Alcuin

Alcuin (ălˈkwĭn) [key] or Albinus ălbĪˈnəs, 735?–804, English churchman and educator. He was educated at the cathedral school of York by a disciple of Bede; he became principal in 766. Charlemagne invited him (781?) to court at Aachen to set up a school. For 15 years Alcuin was the moving spirit of the Carolingian renaissance. He combated illiteracy with a system of elementary education. On a higher level he established the study of the seven liberal arts, the trivium and quadrivium, which became the curriculum for medieval Western Europe. He encouraged the study and preservation of ancient texts. His dialogue textbook of rhetoric, called Compendia, was widely used. He wrote verse, and his letters were preserved. Alcuin's treatise against Felix of Urgel did much to defeat the heresy of adoptionism. He died as head of the abbey of St. Martin of Tours, where he had one of his most famous schools.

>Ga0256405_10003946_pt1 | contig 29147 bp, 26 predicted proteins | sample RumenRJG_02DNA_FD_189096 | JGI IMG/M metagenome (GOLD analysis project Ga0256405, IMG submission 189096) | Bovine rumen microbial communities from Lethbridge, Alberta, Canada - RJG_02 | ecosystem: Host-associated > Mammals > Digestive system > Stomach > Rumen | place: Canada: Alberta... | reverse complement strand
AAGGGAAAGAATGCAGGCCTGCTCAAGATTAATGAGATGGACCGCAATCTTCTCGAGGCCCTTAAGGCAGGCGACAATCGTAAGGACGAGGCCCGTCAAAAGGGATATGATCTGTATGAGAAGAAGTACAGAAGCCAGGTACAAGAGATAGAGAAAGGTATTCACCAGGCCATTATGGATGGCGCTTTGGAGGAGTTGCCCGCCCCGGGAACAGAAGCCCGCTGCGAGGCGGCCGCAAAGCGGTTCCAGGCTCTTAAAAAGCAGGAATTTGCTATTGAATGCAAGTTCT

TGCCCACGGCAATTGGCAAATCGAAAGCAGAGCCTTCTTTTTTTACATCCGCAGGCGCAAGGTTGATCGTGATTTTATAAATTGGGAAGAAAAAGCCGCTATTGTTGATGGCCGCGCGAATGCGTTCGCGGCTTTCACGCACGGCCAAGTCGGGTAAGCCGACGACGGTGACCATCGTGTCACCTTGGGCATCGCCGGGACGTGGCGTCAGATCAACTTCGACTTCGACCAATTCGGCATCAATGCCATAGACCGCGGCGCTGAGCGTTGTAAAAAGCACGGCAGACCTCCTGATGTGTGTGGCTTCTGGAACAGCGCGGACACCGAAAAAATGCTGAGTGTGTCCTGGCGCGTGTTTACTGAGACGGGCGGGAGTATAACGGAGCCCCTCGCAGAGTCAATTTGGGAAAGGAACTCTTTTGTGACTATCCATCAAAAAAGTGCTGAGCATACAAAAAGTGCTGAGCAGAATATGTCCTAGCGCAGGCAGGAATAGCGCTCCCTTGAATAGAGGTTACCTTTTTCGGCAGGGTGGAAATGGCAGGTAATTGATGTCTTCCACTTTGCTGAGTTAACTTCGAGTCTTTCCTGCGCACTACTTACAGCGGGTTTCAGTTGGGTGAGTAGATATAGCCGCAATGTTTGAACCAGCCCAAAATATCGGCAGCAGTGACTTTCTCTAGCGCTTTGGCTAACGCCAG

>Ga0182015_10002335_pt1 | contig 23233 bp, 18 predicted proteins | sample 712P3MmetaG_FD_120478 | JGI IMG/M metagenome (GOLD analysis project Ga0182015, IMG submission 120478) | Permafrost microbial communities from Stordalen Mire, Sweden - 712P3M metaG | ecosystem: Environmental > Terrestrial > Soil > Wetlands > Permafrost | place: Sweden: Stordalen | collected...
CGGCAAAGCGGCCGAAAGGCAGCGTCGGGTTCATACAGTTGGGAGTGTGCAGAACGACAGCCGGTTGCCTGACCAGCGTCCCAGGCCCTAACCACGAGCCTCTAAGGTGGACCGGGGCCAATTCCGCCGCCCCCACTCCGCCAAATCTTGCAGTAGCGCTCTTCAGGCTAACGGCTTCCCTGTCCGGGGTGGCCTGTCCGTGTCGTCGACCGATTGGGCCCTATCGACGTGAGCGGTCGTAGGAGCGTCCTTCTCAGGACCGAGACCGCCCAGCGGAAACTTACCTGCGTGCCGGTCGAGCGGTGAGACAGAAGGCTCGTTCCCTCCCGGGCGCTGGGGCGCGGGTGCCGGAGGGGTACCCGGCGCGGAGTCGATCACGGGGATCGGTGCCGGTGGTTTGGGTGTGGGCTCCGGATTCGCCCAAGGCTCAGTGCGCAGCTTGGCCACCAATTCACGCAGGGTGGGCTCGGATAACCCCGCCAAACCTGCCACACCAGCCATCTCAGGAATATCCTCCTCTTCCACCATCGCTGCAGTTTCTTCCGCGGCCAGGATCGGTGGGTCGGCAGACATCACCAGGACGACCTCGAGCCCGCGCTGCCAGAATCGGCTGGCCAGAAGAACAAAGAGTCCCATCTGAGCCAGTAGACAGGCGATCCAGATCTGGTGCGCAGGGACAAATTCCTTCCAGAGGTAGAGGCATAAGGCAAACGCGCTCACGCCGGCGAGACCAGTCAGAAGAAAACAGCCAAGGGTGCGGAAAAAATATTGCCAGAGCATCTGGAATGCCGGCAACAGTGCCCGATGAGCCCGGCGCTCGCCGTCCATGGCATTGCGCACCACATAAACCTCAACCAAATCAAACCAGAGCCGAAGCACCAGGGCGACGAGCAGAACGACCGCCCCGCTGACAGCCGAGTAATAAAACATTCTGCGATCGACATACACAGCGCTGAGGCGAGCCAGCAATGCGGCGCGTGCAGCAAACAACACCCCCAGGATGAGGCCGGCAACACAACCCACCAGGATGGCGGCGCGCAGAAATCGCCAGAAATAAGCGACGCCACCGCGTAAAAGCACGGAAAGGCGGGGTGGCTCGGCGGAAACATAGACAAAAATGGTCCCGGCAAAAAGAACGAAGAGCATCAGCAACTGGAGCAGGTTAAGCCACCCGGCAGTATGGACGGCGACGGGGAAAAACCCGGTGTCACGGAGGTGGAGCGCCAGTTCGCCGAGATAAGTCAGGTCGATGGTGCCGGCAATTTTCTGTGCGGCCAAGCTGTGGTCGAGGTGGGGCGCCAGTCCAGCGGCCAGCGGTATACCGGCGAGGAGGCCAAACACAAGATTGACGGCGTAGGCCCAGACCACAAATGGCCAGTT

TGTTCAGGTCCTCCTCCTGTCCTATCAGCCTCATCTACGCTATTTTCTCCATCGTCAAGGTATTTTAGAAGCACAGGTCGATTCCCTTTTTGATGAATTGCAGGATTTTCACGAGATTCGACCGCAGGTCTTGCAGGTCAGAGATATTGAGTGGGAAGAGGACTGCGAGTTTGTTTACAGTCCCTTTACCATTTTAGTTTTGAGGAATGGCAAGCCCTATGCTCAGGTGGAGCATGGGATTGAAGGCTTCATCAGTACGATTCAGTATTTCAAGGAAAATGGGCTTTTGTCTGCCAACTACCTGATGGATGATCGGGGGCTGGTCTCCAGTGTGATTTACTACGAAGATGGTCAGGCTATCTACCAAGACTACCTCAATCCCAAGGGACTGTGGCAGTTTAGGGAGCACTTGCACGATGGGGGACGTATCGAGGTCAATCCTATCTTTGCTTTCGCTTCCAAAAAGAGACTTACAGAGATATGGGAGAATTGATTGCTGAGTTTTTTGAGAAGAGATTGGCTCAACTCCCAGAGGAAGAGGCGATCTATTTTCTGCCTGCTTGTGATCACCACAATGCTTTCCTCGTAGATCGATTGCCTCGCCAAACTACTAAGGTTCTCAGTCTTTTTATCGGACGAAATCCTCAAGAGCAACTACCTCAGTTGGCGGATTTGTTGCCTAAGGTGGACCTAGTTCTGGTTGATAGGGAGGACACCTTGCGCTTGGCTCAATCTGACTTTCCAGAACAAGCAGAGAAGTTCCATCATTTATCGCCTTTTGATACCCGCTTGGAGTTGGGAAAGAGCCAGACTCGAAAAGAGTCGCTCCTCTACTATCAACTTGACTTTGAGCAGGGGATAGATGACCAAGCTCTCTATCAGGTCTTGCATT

See studies by E. J. B. Gaskoin (1904), E. Duckett (1951, repr. 1965), and G. Ellard (1956).

The Columbia Electronic Encyclopedia, 6th ed. Copyright © 2012, Columbia University Press. All rights reserved.

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